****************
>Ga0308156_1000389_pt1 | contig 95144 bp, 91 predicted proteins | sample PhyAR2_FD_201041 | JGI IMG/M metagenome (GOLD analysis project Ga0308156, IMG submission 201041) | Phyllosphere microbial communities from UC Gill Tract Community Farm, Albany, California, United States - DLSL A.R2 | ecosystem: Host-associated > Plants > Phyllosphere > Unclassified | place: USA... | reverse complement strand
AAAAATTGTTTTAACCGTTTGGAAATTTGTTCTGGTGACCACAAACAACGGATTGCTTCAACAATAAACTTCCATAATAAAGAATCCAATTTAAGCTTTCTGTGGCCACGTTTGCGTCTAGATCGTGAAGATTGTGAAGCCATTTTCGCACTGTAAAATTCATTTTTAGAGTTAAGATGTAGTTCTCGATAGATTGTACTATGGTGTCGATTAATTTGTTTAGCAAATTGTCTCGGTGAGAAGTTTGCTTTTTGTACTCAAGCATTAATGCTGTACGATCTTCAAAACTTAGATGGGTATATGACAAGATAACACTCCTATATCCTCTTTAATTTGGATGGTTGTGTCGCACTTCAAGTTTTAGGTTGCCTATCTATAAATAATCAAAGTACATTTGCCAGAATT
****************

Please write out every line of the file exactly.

>Ga0308156_1000389_pt1 | contig 95144 bp, 91 predicted proteins | sample PhyAR2_FD_201041 | JGI IMG/M metagenome (GOLD analysis project Ga0308156, IMG submission 201041) | Phyllosphere microbial communities from UC Gill Tract Community Farm, Albany, California, United States - DLSL A.R2 | ecosystem: Host-associated > Plants > Phyllosphere > Unclassified | place: USA... | reverse complement strand
AAAAATTGTTTTAACCGTTTGGAAATTTGTTCTGGTGACCACAAACAACGGATTGCTTCAACAATAAACTTCCATAATAAAGAATCCAATTTAAGCTTTCTGTGGCCACGTTTGCGTCTAGATCGTGAAGATTGTGAAGCCATTTTCGCACTGTAAAATTCATTTTTAGAGTTAAGATGTAGTTCTCGATAGATTGTACTATGGTGTCGATTAATTTGTTTAGCAAATTGTCTCGGTGAGAAGTTTGCTTTTTGTACTCAAGCATTAATGCTGTACGATCTTCAAAACTTAGATGGGTATATGACAAGATAACACTCCTATATCCTCTTTAATTTGGATGGTTGTGTCGCACTTCAAGTTTTAGGTTGCCTATCTATAAATAATCAAAGTACATTTGCCAGAATT